ON THIS DAY: June 26, 2020

June 26th is

International Day in Support of Victims of Torture *

Beautician’s Day

National Canoe Day

Chocolate Pudding Day

Same Sex Marriage Day *

International Day Against Drug Abuse & Illicit Trafficking *

____________________________

MORE! Gauhar Jaan, Walter Sisulu and Catherine Samba-Panza, click

_____________________________

WORLD FESTIVALS AND NATIONAL HOLIDAYS

Azerbaijan – Armed Forces Day
Germany – Hamelin:
Ratcatcher’s Day *
Madagascar – Independence Day
Romania – Flag Day
Somalia – Independence
of British Somaliland
Thailand – Sunthorn Phu * Day
(Birthday of famous Thai epic poet)

_____________________________

On This Day in HISTORY

4 AD – Tiberius is adopted by Augustus, founder of the Roman Principate, as his heir

699 – En no Ozuno, a Japanese mystic and apothecary who will be regarded as the founder of the folk religion Shugendō, is banished from the Imperial Court to Izu Ōshima, a volcanic island 75 miles (120 kilometers) southeast of Honshu. He had been accused of manipulating demonic spirits by sorcery, but his medicinal herbal knowledge was still highly valued



1284 – The Pied Piper lures 130 children away from Hamelin – now Ratcatcher’s Day * in modern-day Hamelin



1295 – The Duke of Poznań is crowned as Przemysł II, King of Poland, after a long period of Polish High Dukes; he is the first hereditary king since Boleslaw II in 1079. The white eagle is added to the Polish coat of arms

1483 – Richard III takes the English throne

1541 – Francisco Pizarro is assassinated in a coup d’état by a group of 20 heavily armed men led by Diego de Almagro II, “El Mozo”

1699 – Madame Marie Thérèse Rodet Geoffrin born, the most prominent Parisian salonnière of her day, internationally known as host to the influential Philosophes  and Encyclopédistes of the French Enlightenment; her twice-weekly salons began with an afternoon dinner, on Mondays for artists and on Wednesdays with the literati. Her fame was so wide-spread that notable visitors and foreign ministers called on Madame Geoffrin, hoping to be invited to one of her select dinners. She was a mentor of younger women like Julie de Lespinasse and Suzanne Necker, who became the next generation of salonnières.  Geoffrin was a patron of the arts who commissioned several works. Many artists and writers of the day made connections with wealthy patrons through her salons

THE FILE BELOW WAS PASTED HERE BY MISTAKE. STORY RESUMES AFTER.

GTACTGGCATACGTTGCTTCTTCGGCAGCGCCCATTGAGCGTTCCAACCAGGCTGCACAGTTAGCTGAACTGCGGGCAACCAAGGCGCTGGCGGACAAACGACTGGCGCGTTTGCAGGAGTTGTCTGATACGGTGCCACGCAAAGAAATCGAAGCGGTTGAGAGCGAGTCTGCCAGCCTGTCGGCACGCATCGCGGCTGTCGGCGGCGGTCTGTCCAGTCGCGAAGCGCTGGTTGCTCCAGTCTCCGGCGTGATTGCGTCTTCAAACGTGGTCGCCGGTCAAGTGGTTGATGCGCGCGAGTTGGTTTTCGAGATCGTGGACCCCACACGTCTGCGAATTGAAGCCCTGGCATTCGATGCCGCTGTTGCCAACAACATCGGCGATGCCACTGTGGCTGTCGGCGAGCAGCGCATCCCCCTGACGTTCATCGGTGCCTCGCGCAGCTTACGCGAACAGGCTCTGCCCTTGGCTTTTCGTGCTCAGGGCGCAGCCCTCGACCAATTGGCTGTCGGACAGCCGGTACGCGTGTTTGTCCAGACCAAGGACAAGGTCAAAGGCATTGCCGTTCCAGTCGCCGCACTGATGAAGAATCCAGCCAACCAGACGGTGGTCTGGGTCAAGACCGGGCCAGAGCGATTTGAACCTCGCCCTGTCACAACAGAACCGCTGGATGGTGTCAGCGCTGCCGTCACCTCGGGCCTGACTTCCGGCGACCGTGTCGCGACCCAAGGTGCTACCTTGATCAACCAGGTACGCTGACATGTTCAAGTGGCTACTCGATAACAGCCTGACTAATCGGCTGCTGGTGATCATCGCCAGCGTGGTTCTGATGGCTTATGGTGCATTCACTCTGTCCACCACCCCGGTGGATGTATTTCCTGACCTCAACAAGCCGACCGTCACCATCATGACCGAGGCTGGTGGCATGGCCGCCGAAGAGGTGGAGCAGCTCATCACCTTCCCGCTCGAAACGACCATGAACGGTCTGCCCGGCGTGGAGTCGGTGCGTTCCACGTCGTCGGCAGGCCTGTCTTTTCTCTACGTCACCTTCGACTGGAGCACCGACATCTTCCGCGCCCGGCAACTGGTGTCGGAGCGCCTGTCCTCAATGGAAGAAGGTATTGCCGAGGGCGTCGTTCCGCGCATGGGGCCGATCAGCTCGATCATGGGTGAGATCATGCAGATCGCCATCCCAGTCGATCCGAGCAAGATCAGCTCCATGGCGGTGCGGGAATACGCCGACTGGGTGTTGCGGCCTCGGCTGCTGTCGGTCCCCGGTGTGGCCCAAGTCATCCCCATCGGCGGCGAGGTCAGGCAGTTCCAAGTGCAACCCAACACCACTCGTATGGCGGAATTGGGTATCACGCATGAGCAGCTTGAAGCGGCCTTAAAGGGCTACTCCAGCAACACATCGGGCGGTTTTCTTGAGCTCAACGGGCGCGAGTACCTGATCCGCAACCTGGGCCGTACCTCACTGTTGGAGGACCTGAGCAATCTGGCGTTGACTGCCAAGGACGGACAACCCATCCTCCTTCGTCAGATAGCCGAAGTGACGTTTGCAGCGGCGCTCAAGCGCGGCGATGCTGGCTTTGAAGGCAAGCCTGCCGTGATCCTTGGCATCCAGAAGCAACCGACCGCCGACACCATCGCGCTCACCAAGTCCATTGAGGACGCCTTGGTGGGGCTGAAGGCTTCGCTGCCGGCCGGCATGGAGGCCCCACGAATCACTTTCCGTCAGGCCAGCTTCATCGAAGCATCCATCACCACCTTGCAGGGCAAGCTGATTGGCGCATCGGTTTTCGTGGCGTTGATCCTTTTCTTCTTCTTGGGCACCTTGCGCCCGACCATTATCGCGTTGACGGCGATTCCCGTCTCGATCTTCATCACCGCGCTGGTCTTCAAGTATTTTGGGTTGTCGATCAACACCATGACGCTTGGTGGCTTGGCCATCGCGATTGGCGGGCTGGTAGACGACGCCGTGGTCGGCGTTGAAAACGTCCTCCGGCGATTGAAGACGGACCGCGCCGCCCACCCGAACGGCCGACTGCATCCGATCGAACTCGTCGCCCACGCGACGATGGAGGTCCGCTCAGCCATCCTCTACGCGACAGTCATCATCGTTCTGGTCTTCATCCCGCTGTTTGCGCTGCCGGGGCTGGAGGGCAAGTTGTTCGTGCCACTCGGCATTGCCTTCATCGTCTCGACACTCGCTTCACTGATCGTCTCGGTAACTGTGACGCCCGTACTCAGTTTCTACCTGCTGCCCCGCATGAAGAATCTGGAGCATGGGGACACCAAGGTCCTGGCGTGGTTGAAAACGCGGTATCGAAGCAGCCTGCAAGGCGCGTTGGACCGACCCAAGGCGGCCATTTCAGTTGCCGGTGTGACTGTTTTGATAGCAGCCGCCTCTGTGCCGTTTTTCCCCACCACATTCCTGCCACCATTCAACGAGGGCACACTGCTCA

Madame Geoffrinn by Jean-Marc Nattier

1721 – Dr. Zabdiel Boyston gives first smallpox inoculations in America

1786 – Sunthorn Phu * born as Phra Sunthonwohan, major Thai poet of the Rattanakosin Period (1782-1932); Thailand’s best-known royal poet, who served in the court of  King Rama II, until he resigned upon the king’s death in 1824, and became a monk. Twenty years later, in the reign of King Rama III, he returned to court as a royal scribe, where he remained for the rest of his life. Phu’s epic poetry is still popular in Thailand today. Sunthorn Phu was declared a World Poet by UNESCO in 1986.



1819 – W.K. Clarkson Jr. gets a patent for a velocipede, the first U.S. bicycle



1824 – William Thomson, 1st Baron Kelvin, born; British mathematical physicist,  engineer and inventor, who was born in Belfast. He did important work at the University of Glasgow in mathematical analysis of electricity and formulation of the first and second laws of thermodynamics, and did much to unify the emerging discipline of physics. He was an electric telegraph engineer and inventor, and was knighted for his work on the transatlantic telegraph project. His version of the mariner’s compass greatly improved its reliability. Absolute temperatures are stated in units of kelvin in his honour. While the existence of a lower limit to temperature (absolute zero) was known prior to his work, Kelvin is known for determining its correct value as approximately −273.15 degree Celsius or −459.67 degree  Fahrenheit. He was ennobled in 1892, becoming Baron Kelvin, in recognition of his achievements in thermodynamics, the first British scientist to be elevated to the House of Lords. He died in 1907 at age 83